ISLAMABAD - Pakistan has criticized as "extremely unfortunate" a new U.S. report labeling the south Asian country's weapons a continued threat to regional American interests.
The annual global threat assessment notes that Pakistan continues to produce and develop new types of nuclear weapons, including short-range tactical weapons, sea-based cruise missiles, and longer-range ballistic missiles.
"These new types of nuclear weapons will introduce new risks for escalation dynamics and security in the region," said the report, which has been sent to a congressional committee for review.
Foreign Ministry spokesman Mohammad Faisal criticized the report Thursday for its "singular negative focus" on Pakistan.
He told a weekly news conference in Islamabad that "any credible threat assessment" would have cautioned about what Pakistan alleges are India's "fastest growing" stockpiles of nuclear weapons.
"We have consistently maintained that Pakistan's nuclear posture is purely defensive, in order to deter the aggressive designs of its hostile neighbor in the east," Faisal said in a direct reference to rival India. The U.S. report "smacks of partisanship," he concluded.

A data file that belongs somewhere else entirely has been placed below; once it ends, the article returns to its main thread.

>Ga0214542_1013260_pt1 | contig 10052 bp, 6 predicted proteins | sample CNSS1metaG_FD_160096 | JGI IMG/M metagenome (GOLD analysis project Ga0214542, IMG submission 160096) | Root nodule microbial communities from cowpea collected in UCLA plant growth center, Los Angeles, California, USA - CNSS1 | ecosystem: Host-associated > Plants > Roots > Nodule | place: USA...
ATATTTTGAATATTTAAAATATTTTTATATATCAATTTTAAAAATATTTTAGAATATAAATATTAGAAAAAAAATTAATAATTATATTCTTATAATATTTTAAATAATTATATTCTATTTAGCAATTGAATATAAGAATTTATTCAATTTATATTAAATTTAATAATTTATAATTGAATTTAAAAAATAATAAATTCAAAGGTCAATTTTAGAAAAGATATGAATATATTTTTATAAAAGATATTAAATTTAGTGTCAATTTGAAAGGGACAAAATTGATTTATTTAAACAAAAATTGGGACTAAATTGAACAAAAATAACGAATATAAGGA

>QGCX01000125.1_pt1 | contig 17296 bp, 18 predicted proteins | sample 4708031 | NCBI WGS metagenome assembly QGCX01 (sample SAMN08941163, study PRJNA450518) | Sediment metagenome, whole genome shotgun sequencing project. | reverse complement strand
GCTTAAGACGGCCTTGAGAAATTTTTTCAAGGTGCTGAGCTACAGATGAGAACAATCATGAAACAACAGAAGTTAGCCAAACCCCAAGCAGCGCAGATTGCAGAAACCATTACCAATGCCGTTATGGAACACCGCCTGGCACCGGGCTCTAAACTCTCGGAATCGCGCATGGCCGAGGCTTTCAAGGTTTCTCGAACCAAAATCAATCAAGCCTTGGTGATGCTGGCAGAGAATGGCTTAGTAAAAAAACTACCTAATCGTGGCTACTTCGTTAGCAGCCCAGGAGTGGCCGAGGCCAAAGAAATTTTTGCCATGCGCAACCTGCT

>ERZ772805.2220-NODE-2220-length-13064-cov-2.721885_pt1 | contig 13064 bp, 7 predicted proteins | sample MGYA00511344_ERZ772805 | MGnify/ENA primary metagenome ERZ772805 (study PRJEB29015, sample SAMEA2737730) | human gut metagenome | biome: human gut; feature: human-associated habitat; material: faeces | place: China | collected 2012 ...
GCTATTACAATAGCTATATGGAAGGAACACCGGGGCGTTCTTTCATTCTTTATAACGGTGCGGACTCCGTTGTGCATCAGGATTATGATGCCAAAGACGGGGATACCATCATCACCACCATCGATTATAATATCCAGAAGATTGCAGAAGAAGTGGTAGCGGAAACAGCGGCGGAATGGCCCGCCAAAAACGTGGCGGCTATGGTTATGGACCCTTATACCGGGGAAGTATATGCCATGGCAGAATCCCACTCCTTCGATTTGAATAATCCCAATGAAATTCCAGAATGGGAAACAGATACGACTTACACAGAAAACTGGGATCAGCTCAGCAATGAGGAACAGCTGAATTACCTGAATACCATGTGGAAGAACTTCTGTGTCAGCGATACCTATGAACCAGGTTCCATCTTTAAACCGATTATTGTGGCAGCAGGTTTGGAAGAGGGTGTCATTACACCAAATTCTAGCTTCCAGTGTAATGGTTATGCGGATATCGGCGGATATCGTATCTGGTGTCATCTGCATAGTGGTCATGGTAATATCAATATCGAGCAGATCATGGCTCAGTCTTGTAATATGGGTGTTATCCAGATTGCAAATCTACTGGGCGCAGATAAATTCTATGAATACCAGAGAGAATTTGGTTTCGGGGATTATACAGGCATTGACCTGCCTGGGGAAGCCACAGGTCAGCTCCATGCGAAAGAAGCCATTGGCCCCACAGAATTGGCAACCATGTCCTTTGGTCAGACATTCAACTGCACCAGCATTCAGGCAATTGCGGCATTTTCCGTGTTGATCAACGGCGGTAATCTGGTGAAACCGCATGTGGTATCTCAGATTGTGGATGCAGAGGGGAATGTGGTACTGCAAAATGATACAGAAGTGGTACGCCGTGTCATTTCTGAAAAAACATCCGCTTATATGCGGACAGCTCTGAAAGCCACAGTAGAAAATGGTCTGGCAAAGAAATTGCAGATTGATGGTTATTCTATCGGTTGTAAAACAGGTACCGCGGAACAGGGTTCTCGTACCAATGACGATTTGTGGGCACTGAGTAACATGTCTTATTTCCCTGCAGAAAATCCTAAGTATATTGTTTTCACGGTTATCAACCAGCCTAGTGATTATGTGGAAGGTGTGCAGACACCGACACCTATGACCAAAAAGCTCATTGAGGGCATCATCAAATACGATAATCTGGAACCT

Washington is particularly worried about Islamabad's short-range small nuclear weapons because U.S. officials believe their introduction into the Pakistani army's arsenal has increased chances of nuclear conflict in the region.
Pakistani officials maintain the nation's short-range battlefield NASR (Hatf-IX) nuclear-capable missile would deter bigger neighbor India from imposing a sudden, limited assault with conventional forces under New Delhi's "Cold Start" doctrine.
The military announced last year it had enhanced NASR's flight maneuverability and extended its range to 70 kilometers from 60.
India and Pakistan have fought three wars and the two nuclear-armed nations remain locked in routine military skirmishes along their de facto border in the disputed Kashmir region known as the Line of Control.
On Thursday, Pakistan's army alleged Indian fire from across the Kashmir frontier hit a school van, killing the driver and forcing residents to flee. There has been no comment from India.
The U.S. intelligence assessment report has also warned of escalating tension in the event of a major terrorist attack in India or an increase in violence on the Kashmir Line of Control.
Pakistan's fragile relations with the U.S. have deteriorated lately over allegations Islamabad covertly maintains ties with the Taliban and other militant groups fighting American forces in Afghanistan.
Pakistani authorities deny any links with the militants.